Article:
The Value of Keeping it Simple in Dance Class

The Value of Keeping it Simple in Dance Class

Teaching dance is one of my greatest passions. While it can be exhausting, I leave almost every class I teach feeling more energized and inspired by my students. As I’ve said before, I have taught beginning dance classes for years now. Beginning adult class is where I started teaching back when I was sixteen and somehow it’s remained a space where I continue teaching to this day. 

Inevitably, I would hope, after teaching so long you are left with the question of “What makes a good dance teacher?”

As dance educators, we have available information through books, advanced dance degrees, and all the information we can find on the internet. There is also the resource of dance groups where we can, hopefully, keep it positive and ask productive questions.  But there is one thing I think will take us in a great direction as instructors. Keep it simple. 

What do I mean?

The value of simplicity in the dance classroom is immense. I understand we are getting pushed by students and even parents to make things complicated and harder. Absolutely, we want to get our dancers to a high level of movement expertise. However, if we have any hopes of being a good teacher I think keeping it simple will help us move the needle. What are some ways of keeping it simple?


keep it simple in dance class

  1. Language is one area where we can work towards simplicity. Many of us in the dance studio now have bachelor’s and master’s degrees. Those things are so valuable! But how do we communicate all of this knowledge in a way a beginner can understand? It’s easy to overcomplicate our words and use advanced terminology, but as brains are trying to process movement pathways, choreography, and muscle engagement I have found that simplicity in explanations can be helpful.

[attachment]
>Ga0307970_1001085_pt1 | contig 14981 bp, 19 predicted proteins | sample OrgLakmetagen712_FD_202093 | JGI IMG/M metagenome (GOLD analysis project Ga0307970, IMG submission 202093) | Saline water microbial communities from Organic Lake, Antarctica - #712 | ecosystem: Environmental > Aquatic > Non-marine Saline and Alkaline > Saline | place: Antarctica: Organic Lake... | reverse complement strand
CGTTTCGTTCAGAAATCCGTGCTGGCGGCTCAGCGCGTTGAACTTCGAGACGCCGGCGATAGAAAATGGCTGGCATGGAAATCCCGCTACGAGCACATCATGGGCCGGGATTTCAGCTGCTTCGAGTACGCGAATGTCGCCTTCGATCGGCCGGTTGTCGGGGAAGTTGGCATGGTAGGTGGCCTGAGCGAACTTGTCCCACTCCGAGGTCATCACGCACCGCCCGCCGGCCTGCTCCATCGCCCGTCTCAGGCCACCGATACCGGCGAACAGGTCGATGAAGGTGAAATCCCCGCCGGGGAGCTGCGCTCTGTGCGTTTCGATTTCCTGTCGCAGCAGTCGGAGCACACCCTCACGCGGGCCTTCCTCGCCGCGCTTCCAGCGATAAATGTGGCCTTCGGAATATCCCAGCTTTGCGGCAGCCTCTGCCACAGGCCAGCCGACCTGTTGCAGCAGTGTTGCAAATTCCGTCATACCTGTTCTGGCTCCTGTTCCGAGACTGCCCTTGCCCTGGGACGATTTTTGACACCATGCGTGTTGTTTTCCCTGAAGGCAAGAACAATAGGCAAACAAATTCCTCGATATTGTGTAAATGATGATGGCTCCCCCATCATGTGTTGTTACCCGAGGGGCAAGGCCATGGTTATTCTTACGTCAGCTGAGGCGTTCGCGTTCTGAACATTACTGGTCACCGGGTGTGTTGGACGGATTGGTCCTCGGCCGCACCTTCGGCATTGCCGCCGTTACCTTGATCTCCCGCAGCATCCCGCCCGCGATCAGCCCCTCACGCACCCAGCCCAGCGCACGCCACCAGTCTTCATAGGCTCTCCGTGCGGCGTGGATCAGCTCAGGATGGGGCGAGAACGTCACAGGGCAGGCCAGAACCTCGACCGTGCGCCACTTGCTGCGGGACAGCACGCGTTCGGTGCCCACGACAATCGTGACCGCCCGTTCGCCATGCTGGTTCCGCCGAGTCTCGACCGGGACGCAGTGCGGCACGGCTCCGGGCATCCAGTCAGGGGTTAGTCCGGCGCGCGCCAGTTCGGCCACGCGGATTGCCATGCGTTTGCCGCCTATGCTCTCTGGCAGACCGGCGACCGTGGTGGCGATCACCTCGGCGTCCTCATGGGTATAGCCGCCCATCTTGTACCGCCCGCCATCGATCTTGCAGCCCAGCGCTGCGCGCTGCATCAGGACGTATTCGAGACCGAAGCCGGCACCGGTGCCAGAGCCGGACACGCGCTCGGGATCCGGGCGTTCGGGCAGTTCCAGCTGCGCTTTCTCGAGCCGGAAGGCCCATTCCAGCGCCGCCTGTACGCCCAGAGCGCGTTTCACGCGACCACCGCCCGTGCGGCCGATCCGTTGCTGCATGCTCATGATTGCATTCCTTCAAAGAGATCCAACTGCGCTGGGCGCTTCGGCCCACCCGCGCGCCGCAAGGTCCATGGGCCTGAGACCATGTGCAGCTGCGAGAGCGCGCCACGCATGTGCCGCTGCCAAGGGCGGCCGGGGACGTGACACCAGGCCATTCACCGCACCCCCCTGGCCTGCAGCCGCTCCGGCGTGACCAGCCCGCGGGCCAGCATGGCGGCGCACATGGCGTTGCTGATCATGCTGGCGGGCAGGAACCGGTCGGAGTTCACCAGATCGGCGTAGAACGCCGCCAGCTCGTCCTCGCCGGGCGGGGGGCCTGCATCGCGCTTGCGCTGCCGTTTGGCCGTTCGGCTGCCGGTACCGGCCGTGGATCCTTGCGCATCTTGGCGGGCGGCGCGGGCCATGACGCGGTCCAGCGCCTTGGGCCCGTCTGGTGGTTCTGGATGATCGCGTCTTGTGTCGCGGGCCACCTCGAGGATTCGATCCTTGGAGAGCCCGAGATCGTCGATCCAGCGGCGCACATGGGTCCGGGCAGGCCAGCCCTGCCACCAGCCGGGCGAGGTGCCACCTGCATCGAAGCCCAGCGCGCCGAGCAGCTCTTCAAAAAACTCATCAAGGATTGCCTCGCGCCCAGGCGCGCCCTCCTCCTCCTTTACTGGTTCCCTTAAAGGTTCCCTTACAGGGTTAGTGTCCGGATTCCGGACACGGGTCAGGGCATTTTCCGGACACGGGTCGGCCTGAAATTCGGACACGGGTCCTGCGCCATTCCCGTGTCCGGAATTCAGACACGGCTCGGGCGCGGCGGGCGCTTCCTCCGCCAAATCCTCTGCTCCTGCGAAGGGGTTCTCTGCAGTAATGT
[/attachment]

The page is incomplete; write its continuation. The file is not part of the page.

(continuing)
2. Repetition is a tool that I also utilize in class. Of course, there are times when we want to focus on pick up skills and grasping choreography quickly, but digging into a phrase or a warm up over a number of classes can help students to get more out of their movement. They are able to use their mental capacity on building their movement understanding vs. using it to make sure they get a combination right. 
  3. Becoming more and more aware of your students’ and their individual body language is a simple way to be able to read the room and work towards an area that might be most helpful on any given day. 
  4. Imagery can speak volumes in relationship to movement similar to how stories can have lessons that speak into our lives. A simple image of something an age group can relate to can change movement or a movement phrase drastically, and it’s quite simple to utilize. 
  5. Music in the age of social media proves that students are often more driven by words of music opposed to what is within themselves. Keeping the music simple gives dancers space to go into their own minds and imaginations. 

What areas of teaching can you think of where you can bring in more simplicity? 

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